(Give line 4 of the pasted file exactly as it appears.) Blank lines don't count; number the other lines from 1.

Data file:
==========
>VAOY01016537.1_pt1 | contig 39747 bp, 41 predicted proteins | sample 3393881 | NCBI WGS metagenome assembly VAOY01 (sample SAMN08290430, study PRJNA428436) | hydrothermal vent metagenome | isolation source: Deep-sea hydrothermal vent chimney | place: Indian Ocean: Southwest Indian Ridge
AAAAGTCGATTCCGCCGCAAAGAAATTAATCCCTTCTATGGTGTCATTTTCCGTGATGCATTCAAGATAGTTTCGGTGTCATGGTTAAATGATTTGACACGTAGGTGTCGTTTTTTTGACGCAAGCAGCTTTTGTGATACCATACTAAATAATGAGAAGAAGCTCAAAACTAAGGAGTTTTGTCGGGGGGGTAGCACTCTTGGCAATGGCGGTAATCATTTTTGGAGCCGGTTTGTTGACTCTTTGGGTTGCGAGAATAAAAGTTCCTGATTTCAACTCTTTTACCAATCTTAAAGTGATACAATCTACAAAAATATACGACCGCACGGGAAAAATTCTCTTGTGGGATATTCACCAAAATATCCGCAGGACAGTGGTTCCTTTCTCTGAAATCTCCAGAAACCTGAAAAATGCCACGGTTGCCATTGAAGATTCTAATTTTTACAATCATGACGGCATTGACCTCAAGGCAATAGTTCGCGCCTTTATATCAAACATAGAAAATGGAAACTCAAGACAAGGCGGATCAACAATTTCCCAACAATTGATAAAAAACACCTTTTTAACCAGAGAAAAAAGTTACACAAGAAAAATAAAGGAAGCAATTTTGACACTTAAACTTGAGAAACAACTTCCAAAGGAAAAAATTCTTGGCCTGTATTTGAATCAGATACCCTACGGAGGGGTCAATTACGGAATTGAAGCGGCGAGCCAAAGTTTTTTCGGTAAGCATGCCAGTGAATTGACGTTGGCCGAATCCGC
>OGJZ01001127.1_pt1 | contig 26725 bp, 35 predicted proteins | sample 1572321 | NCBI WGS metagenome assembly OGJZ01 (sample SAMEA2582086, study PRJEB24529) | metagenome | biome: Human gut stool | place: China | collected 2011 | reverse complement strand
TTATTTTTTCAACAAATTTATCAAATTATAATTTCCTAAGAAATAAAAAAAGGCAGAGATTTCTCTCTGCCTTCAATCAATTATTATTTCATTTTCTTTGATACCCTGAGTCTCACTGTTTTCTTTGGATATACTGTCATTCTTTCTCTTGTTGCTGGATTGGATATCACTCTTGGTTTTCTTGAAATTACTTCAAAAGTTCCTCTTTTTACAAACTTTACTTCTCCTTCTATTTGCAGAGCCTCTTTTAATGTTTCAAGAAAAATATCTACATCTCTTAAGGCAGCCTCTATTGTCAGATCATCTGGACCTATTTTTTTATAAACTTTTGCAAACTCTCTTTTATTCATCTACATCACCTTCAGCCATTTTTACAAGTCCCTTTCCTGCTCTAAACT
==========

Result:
TTATTTTTTCAACAAATTTATCAAATTATAATTTCCTAAGAAATAAAAAAAGGCAGAGATTTCTCTCTGCCTTCAATCAATTATTATTTCATTTTCTTTGATACCCTGAGTCTCACTGTTTTCTTTGGATATACTGTCATTCTTTCTCTTGTTGCTGGATTGGATATCACTCTTGGTTTTCTTGAAATTACTTCAAAAGTTCCTCTTTTTACAAACTTTACTTCTCCTTCTATTTGCAGAGCCTCTTTTAATGTTTCAAGAAAAATATCTACATCTCTTAAGGCAGCCTCTATTGTCAGATCATCTGGACCTATTTTTTTATAAACTTTTGCAAACTCTCTTTTATTCATCTACATCACCTTCAGCCATTTTTACAAGTCCCTTTCCTGCTCTAAACT